He wants to retire at 60, but will he keep his cottage?

Annie is 56 years old and single. Her two daughters have left home and she plans to retire in four years. Will she be able to carry out her project and also keep her cottage?

The future retiree owns a house worth $450,000 and also inherited a cottage worth $385,000. She likes to spend vacations and weekends there, but the associated maintenance costs are around $20,000 a year (repairs, snow removal, electricity, grounds maintenance, etc.). In addition, he does not want to rent it short or long-term because he wants to enjoy a carefree retirement.

She is wondering if she will be able to keep the cottage and maintain a good standard of living, given that she wants to leave the job market very soon.

Financial security advisor Jean-François Rémillard of Gestion de Patrimoine Squito explored different scenarios for her.

Scenario 1: keep chat as long as possible

Annie estimates her living expenses at $65,000 a year. Under these conditions, he will exhaust his capital at the age of 70 and will have to sell his cottage. “If we take into account the average increase in property values ​​of 4%, she should be able to get around $500,000 net,” estimates Jean-François Rémillard.

Once the cabin is sold, Annie would like to spend a few winters in the South and estimates her needs at $55,000 by age 75. Subsequently, the annual sum of $45,000 seems sufficient to him. “In this scenario, Annie will deplete her equity at age 82 but retain the full value of her residence,” states the financial security advisor.

Scenario 2: sell the cottage immediately

If Annie sells her cottage now, she could create a net surplus of $350,000. “He uses it to max out his TFSA and invests the remaining amount in an investment account,” explains Jean-François Rémillard.

At the same time, she will save $20,000 a year, which she would normally have to spend on the maintenance of the cottage. If she puts that amount into her RRSP until retirement, in addition to the refund, that $80,000 will also allow her to get a tax refund.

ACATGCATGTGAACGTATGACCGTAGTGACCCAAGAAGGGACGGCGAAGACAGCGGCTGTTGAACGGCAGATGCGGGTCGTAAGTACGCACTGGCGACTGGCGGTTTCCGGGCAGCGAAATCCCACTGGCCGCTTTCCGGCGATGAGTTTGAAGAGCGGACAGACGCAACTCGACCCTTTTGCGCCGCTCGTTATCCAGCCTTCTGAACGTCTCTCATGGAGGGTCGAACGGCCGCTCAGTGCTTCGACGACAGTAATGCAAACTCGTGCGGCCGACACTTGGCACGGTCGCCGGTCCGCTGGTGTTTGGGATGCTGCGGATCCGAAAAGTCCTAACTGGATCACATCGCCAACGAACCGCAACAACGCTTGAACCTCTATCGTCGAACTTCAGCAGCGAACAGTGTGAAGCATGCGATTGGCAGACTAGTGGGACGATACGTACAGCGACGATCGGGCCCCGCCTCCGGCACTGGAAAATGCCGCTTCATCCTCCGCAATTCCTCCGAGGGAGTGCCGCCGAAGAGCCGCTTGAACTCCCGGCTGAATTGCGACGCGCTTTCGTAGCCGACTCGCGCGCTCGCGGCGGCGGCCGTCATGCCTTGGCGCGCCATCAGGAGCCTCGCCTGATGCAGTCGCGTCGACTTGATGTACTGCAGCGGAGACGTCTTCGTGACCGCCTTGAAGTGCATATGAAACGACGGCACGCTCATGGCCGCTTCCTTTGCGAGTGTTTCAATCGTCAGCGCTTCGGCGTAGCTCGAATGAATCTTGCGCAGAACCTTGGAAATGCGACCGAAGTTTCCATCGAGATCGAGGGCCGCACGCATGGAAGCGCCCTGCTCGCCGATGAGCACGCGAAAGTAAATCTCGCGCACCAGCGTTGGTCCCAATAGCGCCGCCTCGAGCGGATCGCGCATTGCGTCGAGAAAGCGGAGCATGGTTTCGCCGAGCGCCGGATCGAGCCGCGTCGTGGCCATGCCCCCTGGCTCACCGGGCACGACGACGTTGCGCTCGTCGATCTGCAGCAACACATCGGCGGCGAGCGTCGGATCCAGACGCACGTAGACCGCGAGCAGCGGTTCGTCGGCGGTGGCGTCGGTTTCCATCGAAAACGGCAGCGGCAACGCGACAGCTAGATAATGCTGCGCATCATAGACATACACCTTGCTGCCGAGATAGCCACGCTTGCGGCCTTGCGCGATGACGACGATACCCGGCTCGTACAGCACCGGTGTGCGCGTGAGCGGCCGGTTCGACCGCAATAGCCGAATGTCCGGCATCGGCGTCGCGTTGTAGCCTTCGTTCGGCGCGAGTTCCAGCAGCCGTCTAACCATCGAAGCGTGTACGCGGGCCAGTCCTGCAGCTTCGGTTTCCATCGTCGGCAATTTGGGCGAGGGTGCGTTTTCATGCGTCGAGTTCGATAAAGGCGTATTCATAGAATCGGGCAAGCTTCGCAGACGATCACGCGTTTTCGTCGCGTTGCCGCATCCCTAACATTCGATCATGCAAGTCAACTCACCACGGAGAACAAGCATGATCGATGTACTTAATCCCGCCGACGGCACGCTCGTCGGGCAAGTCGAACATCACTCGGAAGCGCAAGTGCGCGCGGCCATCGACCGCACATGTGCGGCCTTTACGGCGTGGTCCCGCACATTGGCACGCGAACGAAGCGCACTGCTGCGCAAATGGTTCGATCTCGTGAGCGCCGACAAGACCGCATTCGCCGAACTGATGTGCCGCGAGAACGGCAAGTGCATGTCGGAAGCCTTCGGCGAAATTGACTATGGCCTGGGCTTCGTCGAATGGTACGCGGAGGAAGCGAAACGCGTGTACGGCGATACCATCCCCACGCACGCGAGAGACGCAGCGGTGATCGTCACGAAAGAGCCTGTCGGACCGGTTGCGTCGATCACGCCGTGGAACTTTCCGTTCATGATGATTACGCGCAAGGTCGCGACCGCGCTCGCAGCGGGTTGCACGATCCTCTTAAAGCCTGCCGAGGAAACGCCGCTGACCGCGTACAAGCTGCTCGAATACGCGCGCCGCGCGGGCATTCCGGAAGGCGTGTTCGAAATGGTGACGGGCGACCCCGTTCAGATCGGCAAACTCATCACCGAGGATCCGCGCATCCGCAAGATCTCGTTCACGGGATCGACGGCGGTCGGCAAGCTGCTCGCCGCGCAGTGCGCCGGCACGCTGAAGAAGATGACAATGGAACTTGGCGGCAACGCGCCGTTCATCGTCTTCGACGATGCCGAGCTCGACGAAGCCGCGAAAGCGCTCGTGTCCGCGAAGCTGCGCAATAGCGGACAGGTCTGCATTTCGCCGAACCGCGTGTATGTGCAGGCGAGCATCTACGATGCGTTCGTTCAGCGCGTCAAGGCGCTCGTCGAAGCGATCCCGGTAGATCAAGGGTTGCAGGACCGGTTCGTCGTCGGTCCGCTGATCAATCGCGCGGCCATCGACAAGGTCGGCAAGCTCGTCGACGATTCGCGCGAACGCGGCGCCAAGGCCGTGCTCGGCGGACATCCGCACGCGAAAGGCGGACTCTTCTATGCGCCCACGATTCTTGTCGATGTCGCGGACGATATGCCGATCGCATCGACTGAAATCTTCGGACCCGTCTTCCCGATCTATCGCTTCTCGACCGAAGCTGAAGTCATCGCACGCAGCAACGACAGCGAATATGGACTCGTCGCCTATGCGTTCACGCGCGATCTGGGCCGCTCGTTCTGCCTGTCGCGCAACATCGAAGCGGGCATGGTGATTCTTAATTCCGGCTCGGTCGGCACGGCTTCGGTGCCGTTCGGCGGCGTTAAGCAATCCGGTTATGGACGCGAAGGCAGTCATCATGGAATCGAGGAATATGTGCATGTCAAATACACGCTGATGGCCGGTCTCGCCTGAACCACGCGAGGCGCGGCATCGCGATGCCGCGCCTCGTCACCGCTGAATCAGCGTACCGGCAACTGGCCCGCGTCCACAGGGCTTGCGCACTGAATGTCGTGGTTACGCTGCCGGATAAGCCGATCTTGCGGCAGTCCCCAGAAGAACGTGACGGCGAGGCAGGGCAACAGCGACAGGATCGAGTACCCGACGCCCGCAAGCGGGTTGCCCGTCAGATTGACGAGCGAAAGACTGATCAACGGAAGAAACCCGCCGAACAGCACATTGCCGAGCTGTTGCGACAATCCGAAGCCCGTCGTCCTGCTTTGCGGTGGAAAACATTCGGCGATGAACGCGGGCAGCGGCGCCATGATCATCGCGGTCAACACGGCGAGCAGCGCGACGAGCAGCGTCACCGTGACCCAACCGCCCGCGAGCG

“Annie wants to enjoy a nice retirement, and since she won’t have the cottage anymore, she wants to be able to spend a few winter months down south. Therefore, he estimates his living expenses at $55,000 a year, and from the age of 75 he will reduce his budget to $45,000,” explains the consultant. By choosing this strategy, she will deplete her assets at age 92 and retain the full value of her home.

“Owning a cottage is nice, but it requires a significant influx of cash year after year, not to mention the time you have to spend maintaining your second home. It’s a reflection on that. For a carefree retirement, Annie is therefore very interested in deciding to sell the cottage immediately. With the amount obtained, he will be able to pamper himself a little and hibernate in warmth,” concludes Jean-François Rémillard.


TFSA: $42,000

RRSP in worker fund: $103,000

RRSP: $352,000

Locked-in Retirement Account (CRI): $91,000

Salary $110,000

Annie contributes $6,000 to her TFSA and $5,000 to the worker’s RRSP each year.

Jean-François Rémillard used a rate of return of 4% for TFSAs and 4.5% for RRSPs and LIRAs in his calculations.

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